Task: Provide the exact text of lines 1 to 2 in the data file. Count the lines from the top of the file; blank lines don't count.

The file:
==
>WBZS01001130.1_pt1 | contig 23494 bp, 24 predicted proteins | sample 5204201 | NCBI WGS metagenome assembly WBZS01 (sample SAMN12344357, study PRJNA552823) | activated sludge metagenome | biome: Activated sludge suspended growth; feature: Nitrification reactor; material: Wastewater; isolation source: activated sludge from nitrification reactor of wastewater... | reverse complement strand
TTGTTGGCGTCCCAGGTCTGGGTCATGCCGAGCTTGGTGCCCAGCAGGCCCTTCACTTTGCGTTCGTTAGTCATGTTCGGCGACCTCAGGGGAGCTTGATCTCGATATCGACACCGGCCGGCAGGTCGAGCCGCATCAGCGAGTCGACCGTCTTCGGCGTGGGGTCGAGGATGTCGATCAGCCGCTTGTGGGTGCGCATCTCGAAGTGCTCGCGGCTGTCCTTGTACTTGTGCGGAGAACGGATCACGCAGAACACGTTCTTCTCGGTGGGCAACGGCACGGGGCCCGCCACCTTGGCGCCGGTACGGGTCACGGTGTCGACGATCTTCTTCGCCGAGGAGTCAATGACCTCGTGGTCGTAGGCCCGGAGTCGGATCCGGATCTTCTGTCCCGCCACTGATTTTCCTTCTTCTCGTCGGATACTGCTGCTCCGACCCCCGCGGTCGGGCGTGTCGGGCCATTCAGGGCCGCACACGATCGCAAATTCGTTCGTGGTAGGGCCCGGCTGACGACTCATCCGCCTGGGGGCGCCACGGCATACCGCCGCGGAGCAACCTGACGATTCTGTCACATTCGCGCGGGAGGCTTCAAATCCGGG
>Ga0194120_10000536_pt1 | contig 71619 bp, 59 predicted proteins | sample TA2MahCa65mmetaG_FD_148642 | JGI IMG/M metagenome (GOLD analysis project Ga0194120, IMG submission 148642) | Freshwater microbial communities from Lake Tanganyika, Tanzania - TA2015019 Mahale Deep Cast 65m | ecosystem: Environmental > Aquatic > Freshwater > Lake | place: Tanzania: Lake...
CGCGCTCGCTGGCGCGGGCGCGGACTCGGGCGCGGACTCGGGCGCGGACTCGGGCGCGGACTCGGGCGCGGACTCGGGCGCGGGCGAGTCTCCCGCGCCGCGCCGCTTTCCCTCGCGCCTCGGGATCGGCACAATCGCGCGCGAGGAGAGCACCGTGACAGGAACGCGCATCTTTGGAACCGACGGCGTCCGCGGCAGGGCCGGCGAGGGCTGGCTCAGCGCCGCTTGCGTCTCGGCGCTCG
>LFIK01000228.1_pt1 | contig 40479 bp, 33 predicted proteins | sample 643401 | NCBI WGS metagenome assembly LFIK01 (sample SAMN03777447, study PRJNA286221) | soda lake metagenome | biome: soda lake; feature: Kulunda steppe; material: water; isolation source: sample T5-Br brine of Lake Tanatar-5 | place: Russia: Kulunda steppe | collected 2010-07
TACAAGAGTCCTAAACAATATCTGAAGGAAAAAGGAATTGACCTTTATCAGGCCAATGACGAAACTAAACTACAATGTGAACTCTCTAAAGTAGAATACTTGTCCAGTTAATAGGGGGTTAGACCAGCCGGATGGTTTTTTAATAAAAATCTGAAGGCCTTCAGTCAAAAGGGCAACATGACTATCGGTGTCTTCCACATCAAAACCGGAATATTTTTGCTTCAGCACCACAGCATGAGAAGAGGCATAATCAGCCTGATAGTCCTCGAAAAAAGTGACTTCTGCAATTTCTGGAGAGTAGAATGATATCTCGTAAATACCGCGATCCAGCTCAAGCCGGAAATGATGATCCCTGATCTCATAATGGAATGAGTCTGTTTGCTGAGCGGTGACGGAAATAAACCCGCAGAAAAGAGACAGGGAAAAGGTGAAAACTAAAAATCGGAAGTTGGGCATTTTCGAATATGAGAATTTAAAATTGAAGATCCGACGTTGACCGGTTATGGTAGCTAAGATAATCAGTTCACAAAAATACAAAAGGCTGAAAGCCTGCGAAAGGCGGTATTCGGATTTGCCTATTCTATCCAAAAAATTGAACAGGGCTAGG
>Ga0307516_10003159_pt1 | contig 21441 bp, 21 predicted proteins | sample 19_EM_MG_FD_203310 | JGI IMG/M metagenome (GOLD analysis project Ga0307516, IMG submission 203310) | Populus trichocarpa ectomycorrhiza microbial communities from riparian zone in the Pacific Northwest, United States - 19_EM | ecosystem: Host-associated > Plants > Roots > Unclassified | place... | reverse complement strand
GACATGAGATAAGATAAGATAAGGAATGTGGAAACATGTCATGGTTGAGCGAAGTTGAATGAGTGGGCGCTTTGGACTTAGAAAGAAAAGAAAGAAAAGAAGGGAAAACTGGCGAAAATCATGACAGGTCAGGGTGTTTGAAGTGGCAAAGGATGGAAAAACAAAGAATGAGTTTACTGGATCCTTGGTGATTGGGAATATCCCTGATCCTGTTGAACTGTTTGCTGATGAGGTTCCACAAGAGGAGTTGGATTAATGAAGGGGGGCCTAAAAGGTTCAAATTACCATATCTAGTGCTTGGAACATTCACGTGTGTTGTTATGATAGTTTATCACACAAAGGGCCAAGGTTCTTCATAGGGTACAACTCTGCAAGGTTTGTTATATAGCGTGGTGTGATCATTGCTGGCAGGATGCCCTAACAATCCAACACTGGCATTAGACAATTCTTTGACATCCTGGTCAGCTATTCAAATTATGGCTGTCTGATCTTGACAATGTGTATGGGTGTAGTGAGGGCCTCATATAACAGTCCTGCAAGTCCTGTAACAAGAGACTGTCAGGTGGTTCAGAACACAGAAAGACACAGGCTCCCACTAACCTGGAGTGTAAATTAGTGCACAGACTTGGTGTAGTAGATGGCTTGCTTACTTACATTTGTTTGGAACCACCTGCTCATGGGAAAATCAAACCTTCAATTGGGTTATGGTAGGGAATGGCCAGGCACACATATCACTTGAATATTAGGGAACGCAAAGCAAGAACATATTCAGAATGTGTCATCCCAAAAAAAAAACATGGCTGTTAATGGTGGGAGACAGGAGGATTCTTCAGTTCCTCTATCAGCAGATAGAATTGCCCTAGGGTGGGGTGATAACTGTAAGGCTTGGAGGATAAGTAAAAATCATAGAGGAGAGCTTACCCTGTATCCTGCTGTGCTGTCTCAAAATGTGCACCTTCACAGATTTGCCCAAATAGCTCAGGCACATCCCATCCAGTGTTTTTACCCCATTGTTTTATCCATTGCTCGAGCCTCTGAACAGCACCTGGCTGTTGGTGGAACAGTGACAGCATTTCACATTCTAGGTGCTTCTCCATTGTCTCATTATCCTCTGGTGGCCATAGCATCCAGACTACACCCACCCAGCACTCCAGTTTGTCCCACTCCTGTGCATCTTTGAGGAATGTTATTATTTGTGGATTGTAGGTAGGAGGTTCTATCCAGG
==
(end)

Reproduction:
>WBZS01001130.1_pt1 | contig 23494 bp, 24 predicted proteins | sample 5204201 | NCBI WGS metagenome assembly WBZS01 (sample SAMN12344357, study PRJNA552823) | activated sludge metagenome | biome: Activated sludge suspended growth; feature: Nitrification reactor; material: Wastewater; isolation source: activated sludge from nitrification reactor of wastewater... | reverse complement strand
TTGTTGGCGTCCCAGGTCTGGGTCATGCCGAGCTTGGTGCCCAGCAGGCCCTTCACTTTGCGTTCGTTAGTCATGTTCGGCGACCTCAGGGGAGCTTGATCTCGATATCGACACCGGCCGGCAGGTCGAGCCGCATCAGCGAGTCGACCGTCTTCGGCGTGGGGTCGAGGATGTCGATCAGCCGCTTGTGGGTGCGCATCTCGAAGTGCTCGCGGCTGTCCTTGTACTTGTGCGGAGAACGGATCACGCAGAACACGTTCTTCTCGGTGGGCAACGGCACGGGGCCCGCCACCTTGGCGCCGGTACGGGTCACGGTGTCGACGATCTTCTTCGCCGAGGAGTCAATGACCTCGTGGTCGTAGGCCCGGAGTCGGATCCGGATCTTCTGTCCCGCCACTGATTTTCCTTCTTCTCGTCGGATACTGCTGCTCCGACCCCCGCGGTCGGGCGTGTCGGGCCATTCAGGGCCGCACACGATCGCAAATTCGTTCGTGGTAGGGCCCGGCTGACGACTCATCCGCCTGGGGGCGCCACGGCATACCGCCGCGGAGCAACCTGACGATTCTGTCACATTCGCGCGGGAGGCTTCAAATCCGGG